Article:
USDA Stops Production At Meatpacking Facility After Undercover Video Showed Sick Cows Being Abused

So-called “downer” cows that are too ill to walk are not allowed into the food supply due to a higher instance of bovine spongiform encephalopathy ( mad cow disease)—which is why an undercover video taken by animal rights activists is causing a stir at the USDA.

The video shows cows that are too sick to walk being lifted and prodded with forklifts in order to get them to move into the slaughter box. Although the USDA says it doesn’t have proof that the sick cows entered the food supply, just the simple fact that workers were hitting sick cows with forklifts while 8 USDA inspectors looked the other way was enough to prompt the agency to shut down the company.

From the LA Times:

Cliver, professor emeritus of food safety at UC Davis, said the suspension of the plant is “long past due.”

“It’s a shame when USDA has to read about this stuff in the newspaper before they take action,” he said. Cliver said he was especially shocked by the news, because as someone who has worked on food safety for 45 years, he believed in the federal inspection process. “That the most intensive inspection system we have was asleep on this situation bothers me enormously,” he said.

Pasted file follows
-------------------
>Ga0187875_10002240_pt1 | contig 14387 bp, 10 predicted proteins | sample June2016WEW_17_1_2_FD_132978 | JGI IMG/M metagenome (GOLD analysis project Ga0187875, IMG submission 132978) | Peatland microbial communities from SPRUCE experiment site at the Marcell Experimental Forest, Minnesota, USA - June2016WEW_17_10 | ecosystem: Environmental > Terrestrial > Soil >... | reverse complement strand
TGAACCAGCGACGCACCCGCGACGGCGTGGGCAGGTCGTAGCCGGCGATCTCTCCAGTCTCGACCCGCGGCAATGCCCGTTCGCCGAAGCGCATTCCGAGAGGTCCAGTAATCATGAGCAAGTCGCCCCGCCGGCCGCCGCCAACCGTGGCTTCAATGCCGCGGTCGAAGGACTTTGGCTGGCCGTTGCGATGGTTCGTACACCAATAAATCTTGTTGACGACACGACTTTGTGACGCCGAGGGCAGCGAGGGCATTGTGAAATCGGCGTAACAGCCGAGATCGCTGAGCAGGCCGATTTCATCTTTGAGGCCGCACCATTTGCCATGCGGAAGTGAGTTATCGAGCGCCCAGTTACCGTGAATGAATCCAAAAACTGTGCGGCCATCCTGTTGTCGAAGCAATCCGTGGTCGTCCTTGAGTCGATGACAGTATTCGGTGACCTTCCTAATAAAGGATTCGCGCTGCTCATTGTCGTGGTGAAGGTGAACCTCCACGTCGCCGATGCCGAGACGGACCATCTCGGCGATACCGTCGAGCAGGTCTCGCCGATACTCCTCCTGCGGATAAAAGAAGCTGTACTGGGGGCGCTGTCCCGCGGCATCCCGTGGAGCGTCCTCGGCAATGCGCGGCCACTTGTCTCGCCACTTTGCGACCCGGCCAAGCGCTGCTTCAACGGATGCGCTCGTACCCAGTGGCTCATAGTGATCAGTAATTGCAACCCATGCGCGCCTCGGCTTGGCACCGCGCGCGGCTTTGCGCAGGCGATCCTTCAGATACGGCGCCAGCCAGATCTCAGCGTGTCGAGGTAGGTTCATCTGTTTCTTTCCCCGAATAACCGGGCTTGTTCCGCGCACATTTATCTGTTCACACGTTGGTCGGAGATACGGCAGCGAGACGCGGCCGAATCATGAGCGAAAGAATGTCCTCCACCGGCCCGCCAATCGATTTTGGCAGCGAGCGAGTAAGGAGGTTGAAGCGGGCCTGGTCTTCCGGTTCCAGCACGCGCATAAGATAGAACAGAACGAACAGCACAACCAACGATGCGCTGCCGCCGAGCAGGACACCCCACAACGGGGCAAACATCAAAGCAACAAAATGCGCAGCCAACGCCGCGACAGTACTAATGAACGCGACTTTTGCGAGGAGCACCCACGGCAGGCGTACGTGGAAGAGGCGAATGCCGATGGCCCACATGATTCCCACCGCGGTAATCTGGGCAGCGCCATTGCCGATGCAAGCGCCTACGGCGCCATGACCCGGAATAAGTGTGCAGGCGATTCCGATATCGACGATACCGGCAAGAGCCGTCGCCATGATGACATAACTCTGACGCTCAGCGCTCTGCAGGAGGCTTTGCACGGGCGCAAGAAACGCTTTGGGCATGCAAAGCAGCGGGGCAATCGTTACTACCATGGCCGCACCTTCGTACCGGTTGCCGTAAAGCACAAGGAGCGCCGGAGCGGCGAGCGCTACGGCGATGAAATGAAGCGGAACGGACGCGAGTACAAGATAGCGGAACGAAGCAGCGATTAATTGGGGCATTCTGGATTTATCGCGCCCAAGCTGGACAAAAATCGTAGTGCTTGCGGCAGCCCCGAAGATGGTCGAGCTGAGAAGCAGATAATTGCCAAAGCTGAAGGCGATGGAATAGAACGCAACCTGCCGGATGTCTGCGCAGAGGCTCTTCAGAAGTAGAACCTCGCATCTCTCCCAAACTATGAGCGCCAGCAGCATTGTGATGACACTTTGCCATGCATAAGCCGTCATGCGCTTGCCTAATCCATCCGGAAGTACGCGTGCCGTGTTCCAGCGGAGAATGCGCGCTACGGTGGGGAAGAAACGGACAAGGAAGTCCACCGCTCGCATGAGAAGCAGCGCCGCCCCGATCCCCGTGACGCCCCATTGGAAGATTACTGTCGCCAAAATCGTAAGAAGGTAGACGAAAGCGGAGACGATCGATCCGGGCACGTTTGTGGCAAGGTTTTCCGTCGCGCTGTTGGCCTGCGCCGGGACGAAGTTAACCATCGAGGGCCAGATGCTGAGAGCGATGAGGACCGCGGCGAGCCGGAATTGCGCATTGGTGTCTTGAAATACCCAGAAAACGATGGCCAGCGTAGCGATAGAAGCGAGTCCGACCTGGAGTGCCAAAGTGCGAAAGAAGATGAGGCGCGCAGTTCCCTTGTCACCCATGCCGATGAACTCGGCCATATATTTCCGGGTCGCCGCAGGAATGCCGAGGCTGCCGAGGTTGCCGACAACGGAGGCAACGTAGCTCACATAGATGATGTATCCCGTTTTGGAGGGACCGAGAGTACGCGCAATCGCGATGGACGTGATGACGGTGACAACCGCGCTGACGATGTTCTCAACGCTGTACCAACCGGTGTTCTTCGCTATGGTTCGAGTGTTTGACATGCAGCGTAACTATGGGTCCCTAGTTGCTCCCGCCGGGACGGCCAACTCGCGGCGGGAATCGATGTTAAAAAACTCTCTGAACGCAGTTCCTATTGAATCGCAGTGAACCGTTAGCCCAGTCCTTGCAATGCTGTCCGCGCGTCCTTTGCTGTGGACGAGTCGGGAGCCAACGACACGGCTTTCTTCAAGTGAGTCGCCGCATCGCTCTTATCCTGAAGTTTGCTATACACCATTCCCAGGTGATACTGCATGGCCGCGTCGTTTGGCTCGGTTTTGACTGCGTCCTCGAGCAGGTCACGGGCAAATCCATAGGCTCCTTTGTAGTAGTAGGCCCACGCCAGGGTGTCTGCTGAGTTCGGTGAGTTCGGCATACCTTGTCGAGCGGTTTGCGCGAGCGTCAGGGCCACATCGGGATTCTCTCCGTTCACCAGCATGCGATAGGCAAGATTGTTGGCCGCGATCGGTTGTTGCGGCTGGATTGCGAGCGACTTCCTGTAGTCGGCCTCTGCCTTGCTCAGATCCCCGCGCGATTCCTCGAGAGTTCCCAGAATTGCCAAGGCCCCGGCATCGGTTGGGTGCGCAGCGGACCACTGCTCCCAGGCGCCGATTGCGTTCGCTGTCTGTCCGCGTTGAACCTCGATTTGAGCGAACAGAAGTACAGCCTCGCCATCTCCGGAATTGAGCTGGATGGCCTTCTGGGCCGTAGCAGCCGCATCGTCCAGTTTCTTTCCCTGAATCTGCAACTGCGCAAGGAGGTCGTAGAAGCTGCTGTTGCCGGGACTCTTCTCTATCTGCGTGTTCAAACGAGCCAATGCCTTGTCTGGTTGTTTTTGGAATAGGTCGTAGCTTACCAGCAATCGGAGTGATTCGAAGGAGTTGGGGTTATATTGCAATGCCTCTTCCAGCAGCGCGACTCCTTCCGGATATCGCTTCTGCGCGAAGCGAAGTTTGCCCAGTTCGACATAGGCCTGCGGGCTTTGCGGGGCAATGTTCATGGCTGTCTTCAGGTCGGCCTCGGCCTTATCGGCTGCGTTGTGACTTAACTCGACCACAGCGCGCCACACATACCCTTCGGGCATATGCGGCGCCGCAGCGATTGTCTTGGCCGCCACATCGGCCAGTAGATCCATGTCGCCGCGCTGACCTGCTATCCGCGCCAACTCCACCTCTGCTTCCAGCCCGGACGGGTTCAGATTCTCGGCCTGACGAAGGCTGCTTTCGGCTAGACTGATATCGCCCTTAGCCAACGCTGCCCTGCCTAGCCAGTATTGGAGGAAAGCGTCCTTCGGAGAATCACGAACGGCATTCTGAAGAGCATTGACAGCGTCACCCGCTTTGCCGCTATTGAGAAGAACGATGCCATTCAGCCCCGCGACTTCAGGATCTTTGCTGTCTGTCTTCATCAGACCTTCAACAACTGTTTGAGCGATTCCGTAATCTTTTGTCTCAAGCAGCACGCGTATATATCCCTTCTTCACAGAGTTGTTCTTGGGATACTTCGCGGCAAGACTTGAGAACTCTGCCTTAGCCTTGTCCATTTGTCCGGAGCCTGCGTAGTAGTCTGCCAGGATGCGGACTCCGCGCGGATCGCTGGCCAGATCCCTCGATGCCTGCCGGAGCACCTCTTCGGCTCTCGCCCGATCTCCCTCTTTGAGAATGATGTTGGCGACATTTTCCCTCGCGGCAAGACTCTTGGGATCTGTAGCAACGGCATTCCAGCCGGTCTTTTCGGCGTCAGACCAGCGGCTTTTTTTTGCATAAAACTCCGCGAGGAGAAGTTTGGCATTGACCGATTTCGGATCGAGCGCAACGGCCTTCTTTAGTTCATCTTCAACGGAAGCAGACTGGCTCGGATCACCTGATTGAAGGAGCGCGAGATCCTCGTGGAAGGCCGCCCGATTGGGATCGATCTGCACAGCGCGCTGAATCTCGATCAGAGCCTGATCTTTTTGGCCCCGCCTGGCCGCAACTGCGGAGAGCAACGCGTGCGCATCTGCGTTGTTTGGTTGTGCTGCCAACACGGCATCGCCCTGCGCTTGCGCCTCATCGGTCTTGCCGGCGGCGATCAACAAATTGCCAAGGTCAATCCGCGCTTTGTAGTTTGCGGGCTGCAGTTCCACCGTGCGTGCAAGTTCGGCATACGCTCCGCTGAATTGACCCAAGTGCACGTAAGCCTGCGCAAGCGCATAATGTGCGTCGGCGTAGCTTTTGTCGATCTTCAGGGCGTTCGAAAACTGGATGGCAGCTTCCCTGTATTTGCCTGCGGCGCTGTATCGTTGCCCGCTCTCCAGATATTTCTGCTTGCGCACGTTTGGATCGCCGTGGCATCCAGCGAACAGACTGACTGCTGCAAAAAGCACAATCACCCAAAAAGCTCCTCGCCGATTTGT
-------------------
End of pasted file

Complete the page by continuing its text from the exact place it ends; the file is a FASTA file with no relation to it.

One retired food inspector, who once worked at Hallmark, said the USDA supervisor in charge of the plant had to have been aware of the practices shown in the Humane Society’s video.

“The supervisor should have known what was going on,” said Paul Carney, western council president for the National Joint Council of Food Inspection Locals, the USDA inspectors’ union.

Bill Bullard, chief executive of the Ranchers-Cattlemen Action Legal Fund, an advocacy organization that represents cattle-raising farmers and ranchers, was also critical of the USDA’s lax enforcement.

“We would hope that this example will impress upon the USDA the need to bolster its inspection processes to enforce the current law that prohibits downer animals in the human food supply,” Bullard said.

USDA’s oversight of meat safety criticized [LA Times]